The French Wheaten Marans (always written in the plural and pronounced Ma-Ron) was developed during the 1920’s near the town of Marans, North of La Rochelle in Poitou Charente, France. The original Marans had lightly feathered legs, something that can still be seen in French birds. Many strains of Wheaten Marans (non standard in the UK) still have reasonable amounts of feathering on the legs and are often referred to as ‘French Marans’ because of this. UK Marans tend to have clean shanks so are not called “French”
The British Poultry Standards lists feathered shanks as a serious defect. As with many utility type breeds around this time, there was great pressure to export the Marans before the type was properly fixed (which took longer due to the number of breeds that were used to create it). The original birds were producing many variations from the standard type but when it was brought to England in 1929, the type was fixed and by the mid 1930’s, the first Cuckoo Marans entered the British Poultry Standards.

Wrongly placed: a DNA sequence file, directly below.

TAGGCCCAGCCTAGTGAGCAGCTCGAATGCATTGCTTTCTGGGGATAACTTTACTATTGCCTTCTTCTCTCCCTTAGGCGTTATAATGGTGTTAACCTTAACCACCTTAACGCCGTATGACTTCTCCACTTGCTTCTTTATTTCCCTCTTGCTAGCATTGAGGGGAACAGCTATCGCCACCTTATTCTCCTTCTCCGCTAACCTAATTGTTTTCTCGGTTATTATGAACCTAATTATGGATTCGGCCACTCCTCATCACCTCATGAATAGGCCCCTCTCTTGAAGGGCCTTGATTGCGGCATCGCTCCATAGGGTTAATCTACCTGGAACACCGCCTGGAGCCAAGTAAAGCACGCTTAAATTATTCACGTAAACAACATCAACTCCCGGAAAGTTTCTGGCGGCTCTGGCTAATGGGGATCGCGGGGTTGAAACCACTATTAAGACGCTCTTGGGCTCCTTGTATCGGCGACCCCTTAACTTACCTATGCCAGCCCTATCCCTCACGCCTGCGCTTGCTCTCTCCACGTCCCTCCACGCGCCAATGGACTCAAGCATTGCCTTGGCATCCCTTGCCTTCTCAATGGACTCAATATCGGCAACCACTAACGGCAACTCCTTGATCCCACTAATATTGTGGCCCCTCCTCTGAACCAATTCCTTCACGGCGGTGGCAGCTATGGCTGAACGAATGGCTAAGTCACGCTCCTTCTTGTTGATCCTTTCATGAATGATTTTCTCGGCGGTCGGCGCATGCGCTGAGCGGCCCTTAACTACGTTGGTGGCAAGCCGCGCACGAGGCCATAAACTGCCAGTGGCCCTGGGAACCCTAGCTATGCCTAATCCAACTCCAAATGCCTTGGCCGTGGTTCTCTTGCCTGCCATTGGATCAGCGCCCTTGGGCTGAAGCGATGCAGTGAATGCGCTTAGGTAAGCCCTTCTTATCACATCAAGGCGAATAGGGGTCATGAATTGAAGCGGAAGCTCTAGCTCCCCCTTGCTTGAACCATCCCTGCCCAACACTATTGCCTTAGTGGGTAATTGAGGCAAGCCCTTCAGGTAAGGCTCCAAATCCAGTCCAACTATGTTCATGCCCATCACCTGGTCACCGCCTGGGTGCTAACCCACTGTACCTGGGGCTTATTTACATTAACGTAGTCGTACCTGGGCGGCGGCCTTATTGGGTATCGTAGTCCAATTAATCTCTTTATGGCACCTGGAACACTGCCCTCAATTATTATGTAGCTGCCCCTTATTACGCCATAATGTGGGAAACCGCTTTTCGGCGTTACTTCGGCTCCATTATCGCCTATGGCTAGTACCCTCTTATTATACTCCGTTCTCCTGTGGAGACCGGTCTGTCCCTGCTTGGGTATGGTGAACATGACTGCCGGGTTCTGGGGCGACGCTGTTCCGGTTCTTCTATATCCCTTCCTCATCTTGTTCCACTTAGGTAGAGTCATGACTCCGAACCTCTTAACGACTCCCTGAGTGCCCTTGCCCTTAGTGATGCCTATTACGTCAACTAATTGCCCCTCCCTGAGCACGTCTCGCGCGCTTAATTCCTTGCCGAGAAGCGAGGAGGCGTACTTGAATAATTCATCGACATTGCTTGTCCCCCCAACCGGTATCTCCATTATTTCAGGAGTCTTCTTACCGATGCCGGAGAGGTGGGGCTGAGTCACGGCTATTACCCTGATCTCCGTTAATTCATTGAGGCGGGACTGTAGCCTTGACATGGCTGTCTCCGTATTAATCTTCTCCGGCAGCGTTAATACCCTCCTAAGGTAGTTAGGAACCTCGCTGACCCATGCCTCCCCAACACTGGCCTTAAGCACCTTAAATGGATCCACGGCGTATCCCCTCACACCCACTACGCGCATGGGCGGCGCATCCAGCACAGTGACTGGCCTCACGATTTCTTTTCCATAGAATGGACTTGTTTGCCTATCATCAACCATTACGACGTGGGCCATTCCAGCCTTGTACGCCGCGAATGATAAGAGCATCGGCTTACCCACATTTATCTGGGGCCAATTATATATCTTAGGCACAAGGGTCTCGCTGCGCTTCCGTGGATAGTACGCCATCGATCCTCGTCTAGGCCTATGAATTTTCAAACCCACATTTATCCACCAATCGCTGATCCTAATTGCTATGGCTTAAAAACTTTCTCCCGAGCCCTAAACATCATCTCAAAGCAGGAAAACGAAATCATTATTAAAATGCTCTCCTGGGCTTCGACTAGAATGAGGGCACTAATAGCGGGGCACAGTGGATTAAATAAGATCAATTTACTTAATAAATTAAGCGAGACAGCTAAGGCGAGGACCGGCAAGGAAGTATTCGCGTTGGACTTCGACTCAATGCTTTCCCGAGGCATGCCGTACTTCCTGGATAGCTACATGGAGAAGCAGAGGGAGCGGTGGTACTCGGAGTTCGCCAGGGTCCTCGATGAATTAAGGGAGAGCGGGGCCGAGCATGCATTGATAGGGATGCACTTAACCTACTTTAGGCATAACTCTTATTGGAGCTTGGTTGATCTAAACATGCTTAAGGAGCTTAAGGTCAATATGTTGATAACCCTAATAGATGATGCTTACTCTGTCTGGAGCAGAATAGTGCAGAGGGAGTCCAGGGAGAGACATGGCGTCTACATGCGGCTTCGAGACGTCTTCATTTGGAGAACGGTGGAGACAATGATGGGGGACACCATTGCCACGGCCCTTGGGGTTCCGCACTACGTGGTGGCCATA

The French Wheaten Marans are thought to be made up from quite a number of very old breeds: Barred Plymouth Rock, Coucou de Malines, Croad Langshan, and Faverolles but also some Rennes (this is a place in Brittany and thought to be a cuckoo breed), Gatinaise and possibly Brakel depending on who you speak to.
There are a few different colours of Marans and this one is called Wheaten. It is a broadly brown and cream bird and is actually quite stunning, and one of our personal favourites. They lay a good number of rich reddish brown eggs. As they take a longer time to produce this colour than whiter eggs the breed is not as prolific a producer of eggs but still produce a very respectable number.